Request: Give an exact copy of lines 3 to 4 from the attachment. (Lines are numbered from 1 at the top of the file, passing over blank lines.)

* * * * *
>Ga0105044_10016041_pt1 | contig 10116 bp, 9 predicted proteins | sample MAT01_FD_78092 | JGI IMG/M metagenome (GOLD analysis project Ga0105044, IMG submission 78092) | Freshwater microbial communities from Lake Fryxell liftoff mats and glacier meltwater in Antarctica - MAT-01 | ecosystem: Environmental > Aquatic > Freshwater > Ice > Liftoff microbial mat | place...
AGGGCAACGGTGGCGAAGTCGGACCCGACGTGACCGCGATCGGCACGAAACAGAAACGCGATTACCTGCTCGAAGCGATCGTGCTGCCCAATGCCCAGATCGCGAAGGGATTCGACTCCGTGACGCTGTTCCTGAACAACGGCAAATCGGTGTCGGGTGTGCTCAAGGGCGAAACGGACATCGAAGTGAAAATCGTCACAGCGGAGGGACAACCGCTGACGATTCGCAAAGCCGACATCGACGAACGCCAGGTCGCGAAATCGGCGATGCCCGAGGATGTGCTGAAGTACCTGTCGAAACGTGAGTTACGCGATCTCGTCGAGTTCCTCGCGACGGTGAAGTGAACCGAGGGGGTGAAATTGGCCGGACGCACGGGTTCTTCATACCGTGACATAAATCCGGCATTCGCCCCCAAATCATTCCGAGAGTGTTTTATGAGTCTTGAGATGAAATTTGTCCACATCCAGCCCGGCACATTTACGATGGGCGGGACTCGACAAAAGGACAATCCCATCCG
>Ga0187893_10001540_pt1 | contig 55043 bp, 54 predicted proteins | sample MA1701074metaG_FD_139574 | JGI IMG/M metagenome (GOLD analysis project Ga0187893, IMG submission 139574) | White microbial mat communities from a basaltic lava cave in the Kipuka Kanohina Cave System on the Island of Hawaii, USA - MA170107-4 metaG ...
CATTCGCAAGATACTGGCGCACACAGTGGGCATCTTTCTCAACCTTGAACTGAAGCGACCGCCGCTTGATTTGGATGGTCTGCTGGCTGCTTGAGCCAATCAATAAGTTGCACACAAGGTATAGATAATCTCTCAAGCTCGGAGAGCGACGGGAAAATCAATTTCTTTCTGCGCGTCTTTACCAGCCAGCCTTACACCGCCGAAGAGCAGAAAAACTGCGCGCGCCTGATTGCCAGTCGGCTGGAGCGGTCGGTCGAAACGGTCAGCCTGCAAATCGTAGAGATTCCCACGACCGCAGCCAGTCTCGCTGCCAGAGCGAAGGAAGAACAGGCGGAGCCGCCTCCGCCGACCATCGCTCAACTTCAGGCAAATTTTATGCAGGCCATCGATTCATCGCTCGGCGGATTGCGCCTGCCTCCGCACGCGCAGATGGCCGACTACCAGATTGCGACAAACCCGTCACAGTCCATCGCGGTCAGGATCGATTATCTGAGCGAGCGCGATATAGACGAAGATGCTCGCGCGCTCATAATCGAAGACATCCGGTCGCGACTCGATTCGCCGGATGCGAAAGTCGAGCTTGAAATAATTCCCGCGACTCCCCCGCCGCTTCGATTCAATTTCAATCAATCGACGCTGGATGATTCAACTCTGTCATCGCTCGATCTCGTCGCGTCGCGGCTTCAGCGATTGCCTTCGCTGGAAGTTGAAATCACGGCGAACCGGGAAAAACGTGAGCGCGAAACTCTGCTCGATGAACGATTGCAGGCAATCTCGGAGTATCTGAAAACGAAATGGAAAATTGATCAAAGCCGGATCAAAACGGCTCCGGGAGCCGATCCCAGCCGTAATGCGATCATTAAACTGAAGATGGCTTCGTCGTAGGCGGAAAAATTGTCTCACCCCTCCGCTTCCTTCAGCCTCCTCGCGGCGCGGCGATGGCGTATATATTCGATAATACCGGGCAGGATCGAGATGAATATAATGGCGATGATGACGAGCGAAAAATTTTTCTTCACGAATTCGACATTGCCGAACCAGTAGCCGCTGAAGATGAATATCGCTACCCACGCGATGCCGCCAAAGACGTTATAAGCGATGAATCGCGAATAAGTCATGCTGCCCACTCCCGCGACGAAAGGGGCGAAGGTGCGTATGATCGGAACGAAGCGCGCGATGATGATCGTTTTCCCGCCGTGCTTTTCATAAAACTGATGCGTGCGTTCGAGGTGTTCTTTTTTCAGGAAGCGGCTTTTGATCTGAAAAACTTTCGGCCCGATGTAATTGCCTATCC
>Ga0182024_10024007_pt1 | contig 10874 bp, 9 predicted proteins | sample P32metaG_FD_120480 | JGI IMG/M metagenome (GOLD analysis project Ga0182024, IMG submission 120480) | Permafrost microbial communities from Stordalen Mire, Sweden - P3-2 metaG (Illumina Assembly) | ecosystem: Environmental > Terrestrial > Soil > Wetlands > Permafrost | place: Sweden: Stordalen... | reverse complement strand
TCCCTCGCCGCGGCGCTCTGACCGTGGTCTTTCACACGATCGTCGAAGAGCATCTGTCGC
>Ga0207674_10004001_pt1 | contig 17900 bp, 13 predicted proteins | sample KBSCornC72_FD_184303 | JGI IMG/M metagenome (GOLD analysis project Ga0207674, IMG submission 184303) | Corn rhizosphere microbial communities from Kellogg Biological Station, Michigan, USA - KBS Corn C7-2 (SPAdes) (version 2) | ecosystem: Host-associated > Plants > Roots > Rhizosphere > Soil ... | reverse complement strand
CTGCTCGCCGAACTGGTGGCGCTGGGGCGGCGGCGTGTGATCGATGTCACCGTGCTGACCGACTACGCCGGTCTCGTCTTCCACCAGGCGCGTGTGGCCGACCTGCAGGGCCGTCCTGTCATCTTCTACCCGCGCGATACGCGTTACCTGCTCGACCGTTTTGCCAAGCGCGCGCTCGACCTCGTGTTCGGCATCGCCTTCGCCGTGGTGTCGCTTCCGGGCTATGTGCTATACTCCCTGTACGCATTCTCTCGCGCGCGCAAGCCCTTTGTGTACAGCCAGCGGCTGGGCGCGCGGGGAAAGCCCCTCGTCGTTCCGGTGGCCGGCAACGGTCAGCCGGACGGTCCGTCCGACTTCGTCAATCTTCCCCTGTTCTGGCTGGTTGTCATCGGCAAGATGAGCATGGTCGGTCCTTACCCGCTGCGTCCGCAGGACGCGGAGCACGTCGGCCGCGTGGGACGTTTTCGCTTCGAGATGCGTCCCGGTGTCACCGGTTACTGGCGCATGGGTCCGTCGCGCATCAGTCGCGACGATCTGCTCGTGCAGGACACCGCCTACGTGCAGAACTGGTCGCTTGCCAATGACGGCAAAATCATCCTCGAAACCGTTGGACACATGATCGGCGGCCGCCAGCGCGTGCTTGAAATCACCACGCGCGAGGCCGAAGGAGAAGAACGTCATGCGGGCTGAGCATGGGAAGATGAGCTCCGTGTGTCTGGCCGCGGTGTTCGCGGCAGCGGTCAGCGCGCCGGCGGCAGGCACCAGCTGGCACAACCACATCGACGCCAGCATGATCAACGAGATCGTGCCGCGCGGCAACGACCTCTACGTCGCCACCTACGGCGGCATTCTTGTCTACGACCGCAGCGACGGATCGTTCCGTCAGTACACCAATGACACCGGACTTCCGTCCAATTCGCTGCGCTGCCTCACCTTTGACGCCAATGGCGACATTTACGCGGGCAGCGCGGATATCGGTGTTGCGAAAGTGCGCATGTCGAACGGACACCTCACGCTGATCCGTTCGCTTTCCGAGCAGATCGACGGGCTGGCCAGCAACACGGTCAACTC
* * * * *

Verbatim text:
>Ga0187893_10001540_pt1 | contig 55043 bp, 54 predicted proteins | sample MA1701074metaG_FD_139574 | JGI IMG/M metagenome (GOLD analysis project Ga0187893, IMG submission 139574) | White microbial mat communities from a basaltic lava cave in the Kipuka Kanohina Cave System on the Island of Hawaii, USA - MA170107-4 metaG ...
CATTCGCAAGATACTGGCGCACACAGTGGGCATCTTTCTCAACCTTGAACTGAAGCGACCGCCGCTTGATTTGGATGGTCTGCTGGCTGCTTGAGCCAATCAATAAGTTGCACACAAGGTATAGATAATCTCTCAAGCTCGGAGAGCGACGGGAAAATCAATTTCTTTCTGCGCGTCTTTACCAGCCAGCCTTACACCGCCGAAGAGCAGAAAAACTGCGCGCGCCTGATTGCCAGTCGGCTGGAGCGGTCGGTCGAAACGGTCAGCCTGCAAATCGTAGAGATTCCCACGACCGCAGCCAGTCTCGCTGCCAGAGCGAAGGAAGAACAGGCGGAGCCGCCTCCGCCGACCATCGCTCAACTTCAGGCAAATTTTATGCAGGCCATCGATTCATCGCTCGGCGGATTGCGCCTGCCTCCGCACGCGCAGATGGCCGACTACCAGATTGCGACAAACCCGTCACAGTCCATCGCGGTCAGGATCGATTATCTGAGCGAGCGCGATATAGACGAAGATGCTCGCGCGCTCATAATCGAAGACATCCGGTCGCGACTCGATTCGCCGGATGCGAAAGTCGAGCTTGAAATAATTCCCGCGACTCCCCCGCCGCTTCGATTCAATTTCAATCAATCGACGCTGGATGATTCAACTCTGTCATCGCTCGATCTCGTCGCGTCGCGGCTTCAGCGATTGCCTTCGCTGGAAGTTGAAATCACGGCGAACCGGGAAAAACGTGAGCGCGAAACTCTGCTCGATGAACGATTGCAGGCAATCTCGGAGTATCTGAAAACGAAATGGAAAATTGATCAAAGCCGGATCAAAACGGCTCCGGGAGCCGATCCCAGCCGTAATGCGATCATTAAACTGAAGATGGCTTCGTCGTAGGCGGAAAAATTGTCTCACCCCTCCGCTTCCTTCAGCCTCCTCGCGGCGCGGCGATGGCGTATATATTCGATAATACCGGGCAGGATCGAGATGAATATAATGGCGATGATGACGAGCGAAAAATTTTTCTTCACGAATTCGACATTGCCGAACCAGTAGCCGCTGAAGATGAATATCGCTACCCACGCGATGCCGCCAAAGACGTTATAAGCGATGAATCGCGAATAAGTCATGCTGCCCACTCCCGCGACGAAAGGGGCGAAGGTGCGTATGATCGGAACGAAGCGCGCGATGATGATCGTTTTCCCGCCGTGCTTTTCATAAAACTGATGCGTGCGTTCGAGGTGTTCTTTTTTCAGGAAGCGGCTTTTGATCTGAAAAACTTTCGGCCCGATGTAATTGCCTATCC